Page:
Q&A with Viraj NarayananViraj Narayanan (DC’07) majored in Decision Science. He was drawn to the scientific approach to decision making and could relate to the traps that often derail good decisions.
After graduating, Narayanan joined Decision Strategies International (DSI) – a boutique consulting firm that helps organizations think strategically in an increasingly complex and uncertain marketplace. For the past 7 years he has worked with fortune 500 companies on problems that center around strategic decision making under uncertainty. Narayanan is starting an executive MBA at the Wharton School (class of 2016) as a fellows candidate – designated for individuals with less than 10 years experience that have demonstrated exceptional management potential.
Recently, Narayanan sat down with Dietrich College News to talk about his role at DSI and how his Carnegie Mellon University education has prepared him for his career.
What is your role at DSI and what kind of projects do you work on?
I wear two hats at DSI –I am a project manager for client projects with large global companies and internally I manage initiatives, like talent development, to help build the business. Projects are fast paced, fluid and roles can be ambiguous. Often times my job is to put structure and definition around a problem.
DSI’s advises companies on decision making under uncertainty. As an example: senior leadership of a large pharmaceutical company wanted to align strategy to uncertainty and change factors in the healthcare environment. We used a disciplined process to align and create a vision for US healthcare 2020. This vision or future state was a platform to test decisions today. As an analogy, if I told you it was going to rain tomorrow, you would wear a raincoat or use an umbrella. DSI helps companies prepare for the future weather conditions.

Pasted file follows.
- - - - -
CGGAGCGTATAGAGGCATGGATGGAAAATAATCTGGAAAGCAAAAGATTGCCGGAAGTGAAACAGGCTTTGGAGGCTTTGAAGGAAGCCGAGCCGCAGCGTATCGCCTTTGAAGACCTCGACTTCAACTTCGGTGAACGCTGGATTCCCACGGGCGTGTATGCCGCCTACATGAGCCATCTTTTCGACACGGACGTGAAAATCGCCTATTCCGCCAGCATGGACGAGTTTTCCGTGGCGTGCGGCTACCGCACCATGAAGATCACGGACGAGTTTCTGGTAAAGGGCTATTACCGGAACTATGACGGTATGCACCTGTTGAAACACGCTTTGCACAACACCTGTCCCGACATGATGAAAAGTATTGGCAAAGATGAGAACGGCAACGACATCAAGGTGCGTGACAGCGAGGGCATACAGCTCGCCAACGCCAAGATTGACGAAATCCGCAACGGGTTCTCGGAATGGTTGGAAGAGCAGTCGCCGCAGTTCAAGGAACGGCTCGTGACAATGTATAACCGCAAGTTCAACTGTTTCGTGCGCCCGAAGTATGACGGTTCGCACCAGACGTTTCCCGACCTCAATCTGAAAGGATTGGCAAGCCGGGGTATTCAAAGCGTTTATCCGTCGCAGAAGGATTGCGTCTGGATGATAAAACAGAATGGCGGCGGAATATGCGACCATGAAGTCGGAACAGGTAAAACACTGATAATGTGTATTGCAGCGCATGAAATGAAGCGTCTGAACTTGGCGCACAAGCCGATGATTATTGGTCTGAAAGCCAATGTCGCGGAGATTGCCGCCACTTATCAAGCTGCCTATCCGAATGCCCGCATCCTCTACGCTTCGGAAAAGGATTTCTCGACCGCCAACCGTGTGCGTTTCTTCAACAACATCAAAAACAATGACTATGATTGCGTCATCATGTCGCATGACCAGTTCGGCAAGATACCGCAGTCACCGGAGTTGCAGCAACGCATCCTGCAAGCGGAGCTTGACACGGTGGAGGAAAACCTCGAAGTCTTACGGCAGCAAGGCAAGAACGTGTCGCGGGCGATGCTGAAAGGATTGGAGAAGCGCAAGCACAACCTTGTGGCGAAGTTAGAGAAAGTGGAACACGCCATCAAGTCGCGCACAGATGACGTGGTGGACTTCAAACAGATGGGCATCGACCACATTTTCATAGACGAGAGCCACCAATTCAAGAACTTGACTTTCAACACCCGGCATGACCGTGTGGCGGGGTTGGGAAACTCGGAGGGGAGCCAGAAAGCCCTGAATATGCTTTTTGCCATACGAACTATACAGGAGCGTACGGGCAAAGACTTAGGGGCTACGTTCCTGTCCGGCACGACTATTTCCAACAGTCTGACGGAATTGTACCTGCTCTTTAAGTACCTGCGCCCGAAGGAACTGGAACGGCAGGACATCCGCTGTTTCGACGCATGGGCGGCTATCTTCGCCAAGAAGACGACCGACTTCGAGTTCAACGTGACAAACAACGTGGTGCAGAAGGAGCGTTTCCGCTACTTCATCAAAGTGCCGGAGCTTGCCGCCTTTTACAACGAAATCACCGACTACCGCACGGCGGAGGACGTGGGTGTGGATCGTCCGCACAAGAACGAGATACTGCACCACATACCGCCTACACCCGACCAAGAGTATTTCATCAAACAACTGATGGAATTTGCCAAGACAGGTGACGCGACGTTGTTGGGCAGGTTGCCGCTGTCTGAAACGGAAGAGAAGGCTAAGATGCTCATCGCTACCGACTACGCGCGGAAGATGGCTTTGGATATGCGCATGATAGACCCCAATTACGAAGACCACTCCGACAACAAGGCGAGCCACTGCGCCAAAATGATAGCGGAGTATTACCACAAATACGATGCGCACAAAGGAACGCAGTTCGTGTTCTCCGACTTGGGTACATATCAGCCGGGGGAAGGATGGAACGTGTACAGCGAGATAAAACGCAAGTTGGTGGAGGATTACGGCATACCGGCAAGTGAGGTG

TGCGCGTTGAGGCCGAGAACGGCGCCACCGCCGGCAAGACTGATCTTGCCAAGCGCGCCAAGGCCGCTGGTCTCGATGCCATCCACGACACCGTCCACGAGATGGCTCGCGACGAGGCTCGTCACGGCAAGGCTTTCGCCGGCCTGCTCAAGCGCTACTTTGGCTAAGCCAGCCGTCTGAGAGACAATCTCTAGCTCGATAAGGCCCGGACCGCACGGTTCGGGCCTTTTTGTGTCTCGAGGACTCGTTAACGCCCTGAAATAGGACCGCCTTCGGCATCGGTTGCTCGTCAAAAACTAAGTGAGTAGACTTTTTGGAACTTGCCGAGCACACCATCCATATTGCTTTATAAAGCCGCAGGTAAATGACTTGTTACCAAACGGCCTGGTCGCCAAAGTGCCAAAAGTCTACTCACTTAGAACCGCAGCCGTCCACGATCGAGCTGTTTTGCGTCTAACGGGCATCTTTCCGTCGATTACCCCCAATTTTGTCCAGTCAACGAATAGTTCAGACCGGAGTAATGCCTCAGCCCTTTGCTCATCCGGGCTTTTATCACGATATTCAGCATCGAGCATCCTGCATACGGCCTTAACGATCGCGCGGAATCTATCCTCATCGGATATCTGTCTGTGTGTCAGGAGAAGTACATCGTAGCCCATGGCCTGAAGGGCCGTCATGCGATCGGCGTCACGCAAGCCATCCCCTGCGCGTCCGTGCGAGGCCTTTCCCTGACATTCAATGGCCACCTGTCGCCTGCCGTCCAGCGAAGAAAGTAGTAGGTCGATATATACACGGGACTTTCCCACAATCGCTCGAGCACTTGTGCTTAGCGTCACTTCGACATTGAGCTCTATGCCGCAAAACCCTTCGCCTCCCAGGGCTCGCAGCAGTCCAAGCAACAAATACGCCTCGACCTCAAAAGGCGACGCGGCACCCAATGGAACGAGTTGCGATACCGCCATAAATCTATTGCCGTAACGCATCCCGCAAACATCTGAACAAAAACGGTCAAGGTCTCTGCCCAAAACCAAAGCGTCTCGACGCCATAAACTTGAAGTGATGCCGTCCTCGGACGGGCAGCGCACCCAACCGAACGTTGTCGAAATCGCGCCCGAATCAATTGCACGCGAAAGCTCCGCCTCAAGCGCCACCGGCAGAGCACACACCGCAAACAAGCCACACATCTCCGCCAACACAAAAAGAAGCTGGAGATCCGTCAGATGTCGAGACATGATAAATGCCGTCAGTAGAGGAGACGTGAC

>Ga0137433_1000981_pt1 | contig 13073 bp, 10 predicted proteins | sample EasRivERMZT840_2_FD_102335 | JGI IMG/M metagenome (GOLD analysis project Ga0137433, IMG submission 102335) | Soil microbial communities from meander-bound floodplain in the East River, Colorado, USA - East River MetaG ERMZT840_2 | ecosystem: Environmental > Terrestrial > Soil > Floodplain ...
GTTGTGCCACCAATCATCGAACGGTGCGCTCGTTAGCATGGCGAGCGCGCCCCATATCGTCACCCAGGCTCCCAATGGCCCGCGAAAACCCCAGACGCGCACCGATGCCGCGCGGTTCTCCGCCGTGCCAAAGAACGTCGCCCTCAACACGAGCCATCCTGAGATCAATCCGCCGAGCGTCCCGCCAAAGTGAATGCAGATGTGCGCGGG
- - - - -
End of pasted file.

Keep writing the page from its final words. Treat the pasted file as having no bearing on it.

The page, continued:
What are some of the good and bad decision making trends that you see within companies?
As human beings, we all have biases or pre-conceived notions. As a die-hard Philadelphia sports fan, I believe my team hustles harder and therefore deserves to win. Biases that are too often in the same direction or error prone are what get us into trouble. This is particularly relevant in business – where an individual’s bias can be magnified in a team, division, and even a company. A collective narrow or myopic perspective can mean missing the next opportunity or being blindsided by a competitor. Interestingly, having expertise doesn’t shield you and in some instances can even make you more prone to bias. Why change your perspective if what you have done to this point is working? As Bill Gates famously said, “success is a lousy teacher."
One client, a prominent asset management company, was interested in understanding how portfolio managers could be falling prey to bias in making investment decisions. Our findings, delivered as a field guide handbook, illustrated specific bias-driven behavioral patterns or archetypes that derailed investment results. One common pattern was overconfidence, where investors took great conviction in a position without a thorough or fact-based process. We found that overconfident investors dismissed counter perspectives, blamed external factors more than their own behavior when assessing performance, and tended to seek evidence that only confirms their thesis. My guess that most people reading this have seen some flavor of overconfidence in the workplace derail a project or team.